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# Scientific Notation

A number with an exponent implies repeated multiplication by the value of the exponent . Thus
102 = 10 × 10 = 100, 103 = 10 × 10 × 10 = 1,000, etc.

Using this idea as a basis, we can think of the action of a positive exponent of 10 as shifting the
decimal point to the right starting with 1. Thus, 102 can be thought of as mechanically shifting the
decimal point to the right by 2 places starting from the value 1, which has an implied decimal
point just after the digit (and adding 0s as needed as we go). This method becomes more and
more advantageous as the magnitude of the number increases. For example, 109, which would
correspond to 1,000,000,000 is just as easy to write as 102, even though the value is much greater
and the standard decimal representation is much longer.

If positive exponents can be thought of as shifting the decimal point to the right, then we can
extend the idea by saying that negative exponents imply a shifting of the decimal point to the left.
As above, we add 0s as we do this, except that now the 0s are in front of the 1 rather than after it.
Thus 10-2 means 1 with the decimal point shifted left by 2 places, or 0.01, and 10-3 means 1 with a
decimal point shifted to the left 3 places, or 0.001. Just as for positive exponents, which are a
convenient way of expressing very large numbers, negative exponents are very convenient for
expressing very small numbers. Thus, 10-9 = 0.000 000 001.

In some cases it is not possible to deal with superscript exponents for typographical reasons. In
these cases we can use an entirely equivalent notation using the letter e. Thus 1e+2 and 1e-3 are
completely equivalent to102 and 10-3, respectively.

Using this method, we can express any number as a product of a relatively small value and an
appropriate power of 10. Thus, 200 = 2 × 100 = 2 × 102 = 2e+2, and 25,000 = 25 × 1,000 = 25 ×
103 = 25e+3. We can use the same ideas for very small numbers. Thus 0.005 = 5 × 10-3 = 5e-3.
There is always more than one way of expressing a number in scientific notation, and the one that
we choose is purely a matter of convenience. Thus, 25,000 = 2.5e+4 = 25e+3 = 250e+2 =
2500e+1. As you can see, the value need not be an exact integer – the method works in just the
same way whether the value is 2.5 or 25.

In addition to making it easy to represent very small and very large values, scientific notation can
simplify multiplication and division. We can show the rules for multiplication by comparing the
same
calculation expressed using integer and scientific notations. For example, consider

500 × 20 = 10,000

which we could express in scientific notation as

5e+2 × 2e+1 = 10e+3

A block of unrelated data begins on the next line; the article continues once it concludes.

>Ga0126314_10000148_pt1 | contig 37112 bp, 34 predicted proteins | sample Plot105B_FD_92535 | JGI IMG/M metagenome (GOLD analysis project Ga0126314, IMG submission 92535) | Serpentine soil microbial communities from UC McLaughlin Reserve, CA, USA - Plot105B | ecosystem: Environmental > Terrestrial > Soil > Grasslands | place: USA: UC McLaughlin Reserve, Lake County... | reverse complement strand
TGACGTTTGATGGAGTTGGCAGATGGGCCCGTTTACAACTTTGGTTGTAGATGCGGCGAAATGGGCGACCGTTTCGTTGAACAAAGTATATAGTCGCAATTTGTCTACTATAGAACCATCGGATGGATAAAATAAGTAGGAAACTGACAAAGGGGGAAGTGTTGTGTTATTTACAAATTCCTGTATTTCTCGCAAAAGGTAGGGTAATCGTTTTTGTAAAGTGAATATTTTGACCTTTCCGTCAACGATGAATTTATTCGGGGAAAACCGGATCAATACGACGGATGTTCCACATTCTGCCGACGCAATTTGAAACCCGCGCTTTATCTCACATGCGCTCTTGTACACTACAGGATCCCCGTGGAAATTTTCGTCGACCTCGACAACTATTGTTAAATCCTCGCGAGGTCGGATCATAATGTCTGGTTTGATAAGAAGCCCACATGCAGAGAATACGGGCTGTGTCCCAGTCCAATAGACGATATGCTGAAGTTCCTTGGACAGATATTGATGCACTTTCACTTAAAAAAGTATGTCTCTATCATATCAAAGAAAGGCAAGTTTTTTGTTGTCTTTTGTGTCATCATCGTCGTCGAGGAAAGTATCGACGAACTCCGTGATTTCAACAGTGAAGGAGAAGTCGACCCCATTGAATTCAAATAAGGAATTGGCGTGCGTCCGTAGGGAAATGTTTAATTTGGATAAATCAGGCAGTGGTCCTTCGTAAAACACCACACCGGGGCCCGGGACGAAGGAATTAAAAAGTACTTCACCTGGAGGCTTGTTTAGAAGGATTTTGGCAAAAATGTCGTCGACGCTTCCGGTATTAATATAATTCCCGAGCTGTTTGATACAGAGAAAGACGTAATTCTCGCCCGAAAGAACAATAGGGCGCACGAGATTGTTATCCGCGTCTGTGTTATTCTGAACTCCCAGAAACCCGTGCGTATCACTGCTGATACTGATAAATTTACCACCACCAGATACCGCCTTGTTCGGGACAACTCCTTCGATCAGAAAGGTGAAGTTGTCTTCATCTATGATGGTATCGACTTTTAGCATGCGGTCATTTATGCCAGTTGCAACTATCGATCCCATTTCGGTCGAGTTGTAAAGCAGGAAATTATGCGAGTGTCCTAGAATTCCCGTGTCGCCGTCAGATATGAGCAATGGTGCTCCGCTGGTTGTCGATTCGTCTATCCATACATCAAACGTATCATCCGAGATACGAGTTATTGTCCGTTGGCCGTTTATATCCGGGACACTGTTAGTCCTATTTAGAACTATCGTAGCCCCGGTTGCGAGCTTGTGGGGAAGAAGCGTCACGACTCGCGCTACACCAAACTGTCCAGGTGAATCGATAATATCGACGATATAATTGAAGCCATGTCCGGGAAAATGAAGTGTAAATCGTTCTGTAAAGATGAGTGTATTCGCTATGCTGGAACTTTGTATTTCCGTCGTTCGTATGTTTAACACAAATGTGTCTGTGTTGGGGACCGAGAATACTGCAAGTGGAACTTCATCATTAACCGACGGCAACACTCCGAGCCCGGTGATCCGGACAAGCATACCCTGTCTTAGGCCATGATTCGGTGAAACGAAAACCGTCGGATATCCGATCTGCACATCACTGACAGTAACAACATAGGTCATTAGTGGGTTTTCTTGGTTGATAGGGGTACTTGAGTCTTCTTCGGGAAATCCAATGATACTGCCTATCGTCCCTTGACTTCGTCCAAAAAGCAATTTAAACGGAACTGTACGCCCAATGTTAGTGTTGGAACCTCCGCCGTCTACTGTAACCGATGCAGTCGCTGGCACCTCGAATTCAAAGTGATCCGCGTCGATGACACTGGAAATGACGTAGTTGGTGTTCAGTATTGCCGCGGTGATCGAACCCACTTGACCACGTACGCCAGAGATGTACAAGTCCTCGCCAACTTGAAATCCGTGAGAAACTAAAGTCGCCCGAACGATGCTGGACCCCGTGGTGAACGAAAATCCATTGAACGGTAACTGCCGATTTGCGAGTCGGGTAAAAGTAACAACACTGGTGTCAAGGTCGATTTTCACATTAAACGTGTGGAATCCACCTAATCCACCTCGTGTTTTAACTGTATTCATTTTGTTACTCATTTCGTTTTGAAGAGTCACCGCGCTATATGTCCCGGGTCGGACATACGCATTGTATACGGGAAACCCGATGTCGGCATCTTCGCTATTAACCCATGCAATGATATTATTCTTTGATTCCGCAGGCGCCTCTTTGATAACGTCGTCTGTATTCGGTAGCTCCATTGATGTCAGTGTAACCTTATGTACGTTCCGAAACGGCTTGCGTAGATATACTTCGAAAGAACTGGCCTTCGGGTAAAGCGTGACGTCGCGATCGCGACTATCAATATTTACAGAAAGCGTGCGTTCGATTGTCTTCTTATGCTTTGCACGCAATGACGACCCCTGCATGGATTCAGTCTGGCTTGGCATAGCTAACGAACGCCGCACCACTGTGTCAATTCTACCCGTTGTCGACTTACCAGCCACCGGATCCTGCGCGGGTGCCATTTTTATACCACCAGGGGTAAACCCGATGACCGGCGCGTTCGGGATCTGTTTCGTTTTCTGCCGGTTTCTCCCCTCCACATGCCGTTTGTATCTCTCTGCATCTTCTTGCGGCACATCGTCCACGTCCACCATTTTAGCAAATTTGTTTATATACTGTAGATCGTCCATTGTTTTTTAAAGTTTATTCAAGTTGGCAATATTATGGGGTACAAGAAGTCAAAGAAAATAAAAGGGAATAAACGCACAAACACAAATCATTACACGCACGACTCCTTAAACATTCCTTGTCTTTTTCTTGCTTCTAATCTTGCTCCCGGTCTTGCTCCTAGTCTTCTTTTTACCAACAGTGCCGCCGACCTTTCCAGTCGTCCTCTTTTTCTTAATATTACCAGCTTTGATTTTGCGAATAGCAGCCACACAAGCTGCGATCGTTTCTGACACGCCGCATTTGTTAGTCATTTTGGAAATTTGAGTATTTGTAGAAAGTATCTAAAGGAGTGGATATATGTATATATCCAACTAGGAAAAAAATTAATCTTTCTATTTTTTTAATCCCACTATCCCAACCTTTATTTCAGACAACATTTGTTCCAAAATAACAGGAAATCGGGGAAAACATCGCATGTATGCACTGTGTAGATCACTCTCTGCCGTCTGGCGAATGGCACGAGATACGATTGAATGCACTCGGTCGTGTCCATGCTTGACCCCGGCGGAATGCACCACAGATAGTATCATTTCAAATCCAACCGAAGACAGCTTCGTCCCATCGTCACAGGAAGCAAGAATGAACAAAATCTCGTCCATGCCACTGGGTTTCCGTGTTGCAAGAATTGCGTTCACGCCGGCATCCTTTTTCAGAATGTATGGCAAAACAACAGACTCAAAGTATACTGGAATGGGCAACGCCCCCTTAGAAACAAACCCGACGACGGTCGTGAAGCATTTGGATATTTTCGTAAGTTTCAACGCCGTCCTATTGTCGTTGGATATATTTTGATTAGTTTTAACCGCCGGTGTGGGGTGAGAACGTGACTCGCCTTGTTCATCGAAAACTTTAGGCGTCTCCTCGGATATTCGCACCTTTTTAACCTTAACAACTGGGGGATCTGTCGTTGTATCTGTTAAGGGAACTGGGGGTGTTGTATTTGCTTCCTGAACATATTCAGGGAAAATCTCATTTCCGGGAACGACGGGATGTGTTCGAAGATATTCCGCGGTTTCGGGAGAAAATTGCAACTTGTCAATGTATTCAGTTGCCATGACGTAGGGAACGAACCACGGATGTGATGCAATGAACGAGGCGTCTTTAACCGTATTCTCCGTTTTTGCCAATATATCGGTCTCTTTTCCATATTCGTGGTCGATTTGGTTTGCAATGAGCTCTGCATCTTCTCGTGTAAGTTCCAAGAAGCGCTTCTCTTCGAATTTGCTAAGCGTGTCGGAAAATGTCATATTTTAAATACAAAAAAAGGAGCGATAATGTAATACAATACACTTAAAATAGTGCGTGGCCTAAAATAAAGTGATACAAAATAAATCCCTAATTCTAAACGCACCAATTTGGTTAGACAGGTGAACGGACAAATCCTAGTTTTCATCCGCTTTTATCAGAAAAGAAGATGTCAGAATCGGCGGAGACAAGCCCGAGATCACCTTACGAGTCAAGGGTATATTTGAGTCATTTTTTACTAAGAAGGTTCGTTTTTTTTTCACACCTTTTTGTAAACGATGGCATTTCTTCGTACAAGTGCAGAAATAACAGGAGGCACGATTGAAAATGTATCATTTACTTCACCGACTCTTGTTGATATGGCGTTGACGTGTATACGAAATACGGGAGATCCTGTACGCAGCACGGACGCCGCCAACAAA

Using this example as a template, the rule for multiplying numbers in scientific notation is: First,
multiply the two integers to compute the integer of the answer, and then add the two exponents to
get the exponent of the answer. We would have gotten the same answer if we had chosen another
way of expressing the values in scientific notation. For example, we could have used the
equivalent expression :

0.5e+3 × 2e+1 = 1e+4

To see how to divide two numbers in scientific notation, consider the example

4000/50 = 80

which we could express in scientific notation as

40e+2/5e+1 = 8e+1

Using this example as a template, the rule for dividing numbers in scientific notation is: First,
divide the two integers to compute the integer of the answer, and then subtract the two exponents
to get the exponent of the answer.

Finally, consider the division of a number by itself: Using scientific notation and our division rule, this would be written as: This result shows that 100 = 1. This should not seem unreasonable. If a positive exponent is an
indicator to shift the decimal point to the right starting from 1, and if a negative exponent is an
indicator to shift the decimal to the left starting from 1, then an exponent of 0 should mean to
leave the decimal point alone, so that the value would be unchanged.

There is usually no advantage in using scientific notation for addition and subtraction except in
the special case when we are adding and subtracting numbers that have the same exponent. In this
special case, we simply add or subtract the numbers and use the common exponent for the

500 + 200 = 700

or, in scientific notation,

5×102 + 2×102 = 7×102

and

800 – 500 = 300

or, in scientific notation,

8×102 - 5×102 = 3×102

If the two numbers we are adding or subtracting do not have the same exponent initially, it may
be possible to convert one of them to another equivalent form. Thus,

500 + 20 = 520

could not be handled as

5×102 + 2×101

since the exponents are not the same. However, we could add them using the form

50×101 + 2×101 = 52×101

which gives the same answer as using the integers.

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